Twin passions for engineering and the environment inspired Brian Lejeune to become a material scientist, and to undertake research into the development of new and inexpensive magnetic materials. A native of New England, Lejeune grew up in Rhode Island, and attended Northeastern as an undergraduate studying Chemical Engineering before focusing on Material Science for his PhD under the advisement of Professor Laura Lewis in the Nanomagnetism Group.
Today, Lejeune’s lab research focuses on developing new magnetic materials, in particular materials that can change temperature in the presence of a magnetic field. Lejeune explains, “Magnets are one of the most efficient ways we have to convert between different forms of energy, which in particular has implications for alternative energy…making it an exciting area of research.”
While this has implications for magnets used in a wide array of technologies, from cell phones and laptops to wind turbines and electric vehicles, Lejeune is particularly interested in potential applications for refrigeration technology. There his lab’s materials could function as a solid- state cooling system, resulting in greatly improved energy efficiency while producing no greenhouse gas emissions.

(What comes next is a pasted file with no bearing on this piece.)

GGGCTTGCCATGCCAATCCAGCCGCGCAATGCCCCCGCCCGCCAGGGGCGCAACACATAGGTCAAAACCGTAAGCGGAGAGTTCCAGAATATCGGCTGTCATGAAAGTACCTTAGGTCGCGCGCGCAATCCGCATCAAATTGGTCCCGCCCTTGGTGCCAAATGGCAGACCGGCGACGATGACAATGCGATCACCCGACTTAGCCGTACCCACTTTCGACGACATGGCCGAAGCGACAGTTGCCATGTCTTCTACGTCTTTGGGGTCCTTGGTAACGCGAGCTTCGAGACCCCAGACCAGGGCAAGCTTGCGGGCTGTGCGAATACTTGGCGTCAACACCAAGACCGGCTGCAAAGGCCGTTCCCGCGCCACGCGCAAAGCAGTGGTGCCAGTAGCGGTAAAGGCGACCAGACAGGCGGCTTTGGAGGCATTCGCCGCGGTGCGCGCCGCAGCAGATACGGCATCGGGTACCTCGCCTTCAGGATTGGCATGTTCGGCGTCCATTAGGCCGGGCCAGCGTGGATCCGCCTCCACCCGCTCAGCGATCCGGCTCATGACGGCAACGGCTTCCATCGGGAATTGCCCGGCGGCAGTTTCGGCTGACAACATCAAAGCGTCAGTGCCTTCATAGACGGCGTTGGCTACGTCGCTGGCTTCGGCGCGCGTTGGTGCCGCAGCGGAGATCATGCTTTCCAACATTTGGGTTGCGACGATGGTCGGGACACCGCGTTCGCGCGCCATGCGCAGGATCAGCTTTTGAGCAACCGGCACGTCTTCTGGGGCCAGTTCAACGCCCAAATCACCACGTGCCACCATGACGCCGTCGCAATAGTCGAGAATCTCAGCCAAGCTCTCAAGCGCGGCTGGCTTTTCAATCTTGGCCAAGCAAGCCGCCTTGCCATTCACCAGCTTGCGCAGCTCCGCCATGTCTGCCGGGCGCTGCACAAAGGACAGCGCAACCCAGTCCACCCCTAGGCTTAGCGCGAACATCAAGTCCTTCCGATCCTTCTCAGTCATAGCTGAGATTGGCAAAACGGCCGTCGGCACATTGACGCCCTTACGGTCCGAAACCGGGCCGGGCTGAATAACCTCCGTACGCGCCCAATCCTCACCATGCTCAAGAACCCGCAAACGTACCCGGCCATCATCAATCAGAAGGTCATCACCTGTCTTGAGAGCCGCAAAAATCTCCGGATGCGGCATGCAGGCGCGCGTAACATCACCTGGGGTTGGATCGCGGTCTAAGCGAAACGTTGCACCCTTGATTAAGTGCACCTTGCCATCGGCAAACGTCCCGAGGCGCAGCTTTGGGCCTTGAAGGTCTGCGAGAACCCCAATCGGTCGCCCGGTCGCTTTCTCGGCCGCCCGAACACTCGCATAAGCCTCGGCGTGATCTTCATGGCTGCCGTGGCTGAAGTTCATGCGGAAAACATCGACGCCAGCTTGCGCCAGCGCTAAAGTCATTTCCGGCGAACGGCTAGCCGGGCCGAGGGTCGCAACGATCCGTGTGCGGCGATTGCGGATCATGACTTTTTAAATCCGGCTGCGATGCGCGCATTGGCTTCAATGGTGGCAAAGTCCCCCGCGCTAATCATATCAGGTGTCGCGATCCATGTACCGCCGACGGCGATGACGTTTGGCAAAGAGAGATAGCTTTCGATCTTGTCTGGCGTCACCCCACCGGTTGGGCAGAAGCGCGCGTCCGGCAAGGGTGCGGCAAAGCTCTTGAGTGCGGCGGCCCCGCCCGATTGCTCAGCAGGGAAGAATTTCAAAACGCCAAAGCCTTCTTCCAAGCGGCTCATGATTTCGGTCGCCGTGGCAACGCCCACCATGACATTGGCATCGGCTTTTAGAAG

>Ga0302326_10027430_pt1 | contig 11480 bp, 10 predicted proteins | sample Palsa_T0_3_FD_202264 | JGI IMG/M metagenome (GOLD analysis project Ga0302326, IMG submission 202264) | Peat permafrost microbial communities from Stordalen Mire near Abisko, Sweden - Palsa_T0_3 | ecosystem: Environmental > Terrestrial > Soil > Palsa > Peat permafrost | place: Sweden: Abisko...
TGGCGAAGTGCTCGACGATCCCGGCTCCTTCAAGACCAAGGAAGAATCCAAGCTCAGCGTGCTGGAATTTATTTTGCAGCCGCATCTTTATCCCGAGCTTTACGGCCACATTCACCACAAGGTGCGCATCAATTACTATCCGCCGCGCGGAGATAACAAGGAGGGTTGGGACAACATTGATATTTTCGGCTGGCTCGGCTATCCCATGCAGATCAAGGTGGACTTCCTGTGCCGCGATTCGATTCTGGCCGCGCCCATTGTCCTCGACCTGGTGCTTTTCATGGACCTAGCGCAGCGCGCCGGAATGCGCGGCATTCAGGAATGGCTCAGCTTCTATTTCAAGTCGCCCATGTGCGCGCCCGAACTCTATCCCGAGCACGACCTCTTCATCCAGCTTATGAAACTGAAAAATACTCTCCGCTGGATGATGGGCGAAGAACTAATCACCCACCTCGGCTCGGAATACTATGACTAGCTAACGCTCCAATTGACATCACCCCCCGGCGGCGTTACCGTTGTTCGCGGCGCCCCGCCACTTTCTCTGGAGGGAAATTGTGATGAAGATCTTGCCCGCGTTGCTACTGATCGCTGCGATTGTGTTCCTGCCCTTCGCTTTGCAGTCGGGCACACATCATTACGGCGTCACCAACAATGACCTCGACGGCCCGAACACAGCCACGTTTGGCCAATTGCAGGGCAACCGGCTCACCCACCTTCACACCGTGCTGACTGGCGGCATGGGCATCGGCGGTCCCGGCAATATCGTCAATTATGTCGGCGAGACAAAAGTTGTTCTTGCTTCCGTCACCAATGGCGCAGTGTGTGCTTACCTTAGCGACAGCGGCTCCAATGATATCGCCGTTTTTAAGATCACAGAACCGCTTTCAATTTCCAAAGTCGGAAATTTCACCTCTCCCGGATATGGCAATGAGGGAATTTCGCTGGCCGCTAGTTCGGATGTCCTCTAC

Best of all, these materials are made up of abundant and relatively inexpensive elements – making it easier and less expensive to adopt for countries that wish to convert to the new technology. “Generally speaking,” Lejeune explains, “most of the best magnetic materials contain elements that either come from very few sources around the world or are very expensive. The Nanomagnetism group hopes to try and diversify the supply.”
After he completes his doctorate later in 2019, Lejeune is considering postdoctoral research as his next step, in hopes of incorporating his love of geology and minerology into his material science research. “Geology was one of the main catalysts for material science to form as a field, and a lot of the seminal work was done quite a while ago. Obviously, the issues that we face in the world are quite a bit different now, and I think there could be a lot of exciting discoveries made by going back to those natural materials and re-evaluating them with better resources.”